Lucille is arguably the only guitar in the history of blues which reached fame with a name. “She” is so well known that it could have been double billed with the man who played it: B.B. King. “Lucille” was not just one guitar but rather a name passed down through generations of B.B. King’s collection of touring guitars. But the name was first bestowed upon his guitar after a wild and life-changing night in the winter of 1949.
In his autobiography («Blues All Around Me: The Autobiography of B.B. King», Avon Books, 1996), the king of blues describes a fight that broke out while playing a house party in Twist, Arkansas. A lit bucket of kerosene was being used as an impromptu heater to keep party-goers warm. But when the fight erupted, so did the fuel. The upturned bucket unleashed flames that engulfed the entire house, scattering its inhabitants.
Everyone in the dwelling rushed outside, including King… Until he realized he had left his only source of income inside the house: his guitar ! B.B. raced back into the inferno, barely escaping with his own life, but having rescued his beloved Gibson… The next morning, King discovered that the two men who had started the blaze were fighting over a woman named Lucille.As a reminder to himself to never again risk his own life for a guitar, he named his Gibson after the mysterious, fire-starting Lucille.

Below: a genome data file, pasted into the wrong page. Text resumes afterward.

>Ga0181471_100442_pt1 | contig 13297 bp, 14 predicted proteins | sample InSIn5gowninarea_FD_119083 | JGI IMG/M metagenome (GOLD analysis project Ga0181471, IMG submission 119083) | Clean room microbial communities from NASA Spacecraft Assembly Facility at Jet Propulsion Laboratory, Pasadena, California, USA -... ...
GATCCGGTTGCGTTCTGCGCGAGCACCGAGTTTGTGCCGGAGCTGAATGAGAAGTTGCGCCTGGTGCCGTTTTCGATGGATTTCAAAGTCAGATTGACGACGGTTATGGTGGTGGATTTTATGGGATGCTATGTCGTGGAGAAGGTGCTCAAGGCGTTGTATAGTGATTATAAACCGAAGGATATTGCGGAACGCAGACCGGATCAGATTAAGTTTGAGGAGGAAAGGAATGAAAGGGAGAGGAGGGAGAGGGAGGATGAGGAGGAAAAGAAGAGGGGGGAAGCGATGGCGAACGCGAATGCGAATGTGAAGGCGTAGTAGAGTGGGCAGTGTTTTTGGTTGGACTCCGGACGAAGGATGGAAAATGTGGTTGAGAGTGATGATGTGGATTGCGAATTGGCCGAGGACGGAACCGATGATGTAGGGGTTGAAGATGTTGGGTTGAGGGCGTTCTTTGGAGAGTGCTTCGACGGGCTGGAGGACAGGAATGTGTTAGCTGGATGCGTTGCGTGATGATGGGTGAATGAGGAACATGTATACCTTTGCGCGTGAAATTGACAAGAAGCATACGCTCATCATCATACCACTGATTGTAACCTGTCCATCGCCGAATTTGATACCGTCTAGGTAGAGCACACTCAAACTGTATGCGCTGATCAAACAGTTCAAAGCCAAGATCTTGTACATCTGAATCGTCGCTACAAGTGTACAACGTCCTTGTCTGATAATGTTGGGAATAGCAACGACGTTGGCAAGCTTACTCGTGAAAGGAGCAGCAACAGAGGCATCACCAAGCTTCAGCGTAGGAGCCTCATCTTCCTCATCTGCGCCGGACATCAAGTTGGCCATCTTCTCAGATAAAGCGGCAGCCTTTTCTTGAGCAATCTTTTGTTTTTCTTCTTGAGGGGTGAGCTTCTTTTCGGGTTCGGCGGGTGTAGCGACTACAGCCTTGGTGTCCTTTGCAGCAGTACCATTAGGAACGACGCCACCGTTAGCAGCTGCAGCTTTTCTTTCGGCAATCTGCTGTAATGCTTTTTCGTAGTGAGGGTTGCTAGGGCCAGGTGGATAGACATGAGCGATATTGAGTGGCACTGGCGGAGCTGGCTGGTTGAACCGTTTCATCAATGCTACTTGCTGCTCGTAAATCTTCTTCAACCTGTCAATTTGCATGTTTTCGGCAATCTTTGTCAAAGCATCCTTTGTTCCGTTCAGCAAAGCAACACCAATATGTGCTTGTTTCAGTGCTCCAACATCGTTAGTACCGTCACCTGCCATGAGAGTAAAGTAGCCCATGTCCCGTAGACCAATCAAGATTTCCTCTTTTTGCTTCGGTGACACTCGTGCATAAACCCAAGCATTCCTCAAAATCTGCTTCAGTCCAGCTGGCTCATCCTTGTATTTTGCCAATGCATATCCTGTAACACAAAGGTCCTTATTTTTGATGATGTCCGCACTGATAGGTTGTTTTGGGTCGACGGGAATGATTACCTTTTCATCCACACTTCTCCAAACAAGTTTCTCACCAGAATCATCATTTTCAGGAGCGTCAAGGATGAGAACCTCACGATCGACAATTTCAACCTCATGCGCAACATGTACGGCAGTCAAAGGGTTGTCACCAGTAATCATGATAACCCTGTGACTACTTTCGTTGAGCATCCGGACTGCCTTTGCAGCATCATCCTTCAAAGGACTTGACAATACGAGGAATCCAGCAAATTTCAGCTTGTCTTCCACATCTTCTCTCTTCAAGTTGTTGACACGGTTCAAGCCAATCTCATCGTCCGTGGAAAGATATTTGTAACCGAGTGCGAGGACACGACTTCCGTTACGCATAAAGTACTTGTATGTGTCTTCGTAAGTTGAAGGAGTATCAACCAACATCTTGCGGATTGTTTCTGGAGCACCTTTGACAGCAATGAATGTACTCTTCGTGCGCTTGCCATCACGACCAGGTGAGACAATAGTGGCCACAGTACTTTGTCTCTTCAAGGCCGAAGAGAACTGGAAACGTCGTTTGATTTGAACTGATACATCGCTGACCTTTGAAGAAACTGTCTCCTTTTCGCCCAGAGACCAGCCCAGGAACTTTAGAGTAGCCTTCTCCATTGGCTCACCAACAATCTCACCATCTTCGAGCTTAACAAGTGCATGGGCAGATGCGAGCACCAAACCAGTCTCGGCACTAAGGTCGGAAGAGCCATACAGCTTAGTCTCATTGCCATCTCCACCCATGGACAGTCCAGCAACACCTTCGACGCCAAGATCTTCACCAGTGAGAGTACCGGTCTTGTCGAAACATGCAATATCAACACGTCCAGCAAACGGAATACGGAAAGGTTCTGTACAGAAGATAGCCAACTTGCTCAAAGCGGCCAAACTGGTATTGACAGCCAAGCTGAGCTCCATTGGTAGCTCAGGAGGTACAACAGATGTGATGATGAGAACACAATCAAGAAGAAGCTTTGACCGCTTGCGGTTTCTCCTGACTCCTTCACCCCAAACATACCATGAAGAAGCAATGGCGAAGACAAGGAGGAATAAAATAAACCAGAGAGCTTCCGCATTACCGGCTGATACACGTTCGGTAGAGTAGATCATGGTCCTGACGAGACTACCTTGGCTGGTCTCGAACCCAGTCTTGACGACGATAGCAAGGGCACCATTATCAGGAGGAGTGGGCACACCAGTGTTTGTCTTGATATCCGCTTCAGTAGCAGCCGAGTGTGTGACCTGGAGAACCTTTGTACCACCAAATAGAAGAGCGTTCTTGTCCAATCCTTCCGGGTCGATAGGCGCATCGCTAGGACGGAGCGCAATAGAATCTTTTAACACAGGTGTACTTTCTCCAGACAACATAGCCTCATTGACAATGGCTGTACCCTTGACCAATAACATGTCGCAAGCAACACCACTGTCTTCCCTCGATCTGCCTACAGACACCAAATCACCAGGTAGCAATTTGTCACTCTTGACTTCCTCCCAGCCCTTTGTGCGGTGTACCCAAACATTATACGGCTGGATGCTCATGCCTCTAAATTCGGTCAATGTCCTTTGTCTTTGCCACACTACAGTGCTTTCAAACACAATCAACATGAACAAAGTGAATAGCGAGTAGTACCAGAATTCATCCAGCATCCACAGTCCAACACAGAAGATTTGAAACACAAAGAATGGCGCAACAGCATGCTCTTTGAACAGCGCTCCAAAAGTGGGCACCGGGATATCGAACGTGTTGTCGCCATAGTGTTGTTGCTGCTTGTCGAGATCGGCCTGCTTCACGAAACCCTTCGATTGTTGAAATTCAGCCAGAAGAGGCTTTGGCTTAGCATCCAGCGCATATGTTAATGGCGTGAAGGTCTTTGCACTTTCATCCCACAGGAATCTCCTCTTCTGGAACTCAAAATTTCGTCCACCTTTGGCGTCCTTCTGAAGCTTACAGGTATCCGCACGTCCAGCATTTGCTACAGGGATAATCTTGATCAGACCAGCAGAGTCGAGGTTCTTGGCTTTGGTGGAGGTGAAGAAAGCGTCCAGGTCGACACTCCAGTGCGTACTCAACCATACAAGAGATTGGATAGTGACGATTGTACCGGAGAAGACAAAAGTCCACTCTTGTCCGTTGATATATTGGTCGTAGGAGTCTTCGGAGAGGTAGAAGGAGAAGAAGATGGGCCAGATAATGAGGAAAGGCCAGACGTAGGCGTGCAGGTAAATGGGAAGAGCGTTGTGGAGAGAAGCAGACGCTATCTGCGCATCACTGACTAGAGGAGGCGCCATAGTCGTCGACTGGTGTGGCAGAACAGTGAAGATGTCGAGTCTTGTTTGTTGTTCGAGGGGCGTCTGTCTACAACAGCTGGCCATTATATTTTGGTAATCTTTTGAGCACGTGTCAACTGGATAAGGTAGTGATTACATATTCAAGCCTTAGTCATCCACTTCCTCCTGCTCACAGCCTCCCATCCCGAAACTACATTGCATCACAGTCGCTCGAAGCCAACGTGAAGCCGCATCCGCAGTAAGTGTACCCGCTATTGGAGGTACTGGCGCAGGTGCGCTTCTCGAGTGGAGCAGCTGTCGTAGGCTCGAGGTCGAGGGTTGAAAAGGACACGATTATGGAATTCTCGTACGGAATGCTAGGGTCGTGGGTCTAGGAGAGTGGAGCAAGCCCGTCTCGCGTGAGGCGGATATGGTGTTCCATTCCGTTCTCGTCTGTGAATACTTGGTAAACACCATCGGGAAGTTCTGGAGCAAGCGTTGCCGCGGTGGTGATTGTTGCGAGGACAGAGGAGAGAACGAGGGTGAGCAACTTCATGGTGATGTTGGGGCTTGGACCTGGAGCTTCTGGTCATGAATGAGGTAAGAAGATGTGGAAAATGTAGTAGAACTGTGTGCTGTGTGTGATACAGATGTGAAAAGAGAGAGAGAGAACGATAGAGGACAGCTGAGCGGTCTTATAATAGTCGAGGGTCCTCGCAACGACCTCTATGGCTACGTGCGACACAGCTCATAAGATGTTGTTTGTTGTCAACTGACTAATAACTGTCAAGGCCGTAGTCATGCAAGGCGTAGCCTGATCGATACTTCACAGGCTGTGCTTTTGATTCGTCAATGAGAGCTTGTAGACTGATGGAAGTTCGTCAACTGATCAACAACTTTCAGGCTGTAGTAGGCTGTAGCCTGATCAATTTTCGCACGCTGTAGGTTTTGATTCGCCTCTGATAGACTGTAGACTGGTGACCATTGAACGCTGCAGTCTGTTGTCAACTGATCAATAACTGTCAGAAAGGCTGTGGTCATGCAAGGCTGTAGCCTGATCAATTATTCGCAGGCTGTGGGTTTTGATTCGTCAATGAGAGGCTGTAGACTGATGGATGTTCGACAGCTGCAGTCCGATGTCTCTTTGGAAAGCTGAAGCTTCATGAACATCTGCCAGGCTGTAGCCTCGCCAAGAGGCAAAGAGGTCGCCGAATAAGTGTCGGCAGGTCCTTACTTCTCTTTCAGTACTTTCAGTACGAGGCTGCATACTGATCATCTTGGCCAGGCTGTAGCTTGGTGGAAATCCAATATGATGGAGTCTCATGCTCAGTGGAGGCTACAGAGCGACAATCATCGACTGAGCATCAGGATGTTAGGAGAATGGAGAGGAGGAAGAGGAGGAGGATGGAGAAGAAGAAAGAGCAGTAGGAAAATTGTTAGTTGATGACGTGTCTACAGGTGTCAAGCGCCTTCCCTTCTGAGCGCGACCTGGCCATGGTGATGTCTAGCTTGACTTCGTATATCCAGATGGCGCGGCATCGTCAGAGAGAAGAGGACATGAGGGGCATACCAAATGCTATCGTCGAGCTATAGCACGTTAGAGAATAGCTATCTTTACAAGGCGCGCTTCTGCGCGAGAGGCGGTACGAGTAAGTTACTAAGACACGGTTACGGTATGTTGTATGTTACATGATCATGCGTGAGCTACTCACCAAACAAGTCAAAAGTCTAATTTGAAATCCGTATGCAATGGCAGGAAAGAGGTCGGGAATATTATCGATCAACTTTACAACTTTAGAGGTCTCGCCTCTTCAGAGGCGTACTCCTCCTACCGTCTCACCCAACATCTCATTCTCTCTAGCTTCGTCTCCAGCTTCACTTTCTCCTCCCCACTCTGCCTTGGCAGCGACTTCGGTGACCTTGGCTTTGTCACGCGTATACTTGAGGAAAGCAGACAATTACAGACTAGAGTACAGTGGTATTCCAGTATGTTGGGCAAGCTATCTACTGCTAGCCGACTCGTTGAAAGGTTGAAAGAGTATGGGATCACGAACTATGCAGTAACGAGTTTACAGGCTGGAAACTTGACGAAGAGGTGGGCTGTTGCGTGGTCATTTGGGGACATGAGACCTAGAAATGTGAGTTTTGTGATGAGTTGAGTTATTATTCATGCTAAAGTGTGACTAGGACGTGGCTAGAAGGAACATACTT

Partnership with Gibson
Following the incident, King played a succession of primarily Gibson guitars that he bequeathed with the title of “Lucille”. However, none of these instruments had the name “Lucille” emblazoned on their headstock. But in 1980, Gibson signed a formal partnership with him to fashion a guitar worthy of its owner, featuring aesthetics and equipment King required for his live performances. Many of the attributes featured on the original and current Lucille models were taken from the Gibson ES-355TD-SV models. The primary exception to this trend was the lack of f-holes on the top of the body, so requested because B.B. often battled feedback when playing at full stage volume.
Over the years, there have been variations in cosmetics, paint colors, and body styles, the most dramatic of which was seen in the «Little Lucille», a model loosely based on the Gibson Nighthawk series. Gibson offered «Lucille» models in Ebony and Cherry Red. Though King favored the Ebony model for concerts to appease fans’ expectations.
A life on her own…
Gibson also produced many one-off instruments specially for the king of the blues. Limited edition models include the «70th Birthday Lucille» designed by Bruce Kunkel, which featured a pyrography burned image of B.B. King the top of the instrument illustrated by artist Dino Muradian. In 2010, for the very first time, Gibson offered the «Lucille» in a Limited Edition run of vibrant colors called the Gem Series. The model came in emerald, amethyst, ruby, diamond, and sapphire, and were incredibly rare: only 25 of each color were manufactured… One of the most famous models, and the one he toured with until October of 2014, was Mr. King’s 80th Birthday “Lucille,” presented to him by Gibson in 2005 as an early birthday gift for 2006.
For King and his fans, Lucille took on a life of her own. She became more than a guitar, and her essence embodies B.B., the blues, a devotion to music and the endeavor for excellence. King began his musical journey with a cheap Stella acoustic that eventually carried him to a Memphis radio station, beginning him on the path to meeting and playing for popes, presidents, and kings. And most importantly, his odyssey with «Lucille» crowned him “Ambassador of the Blues”…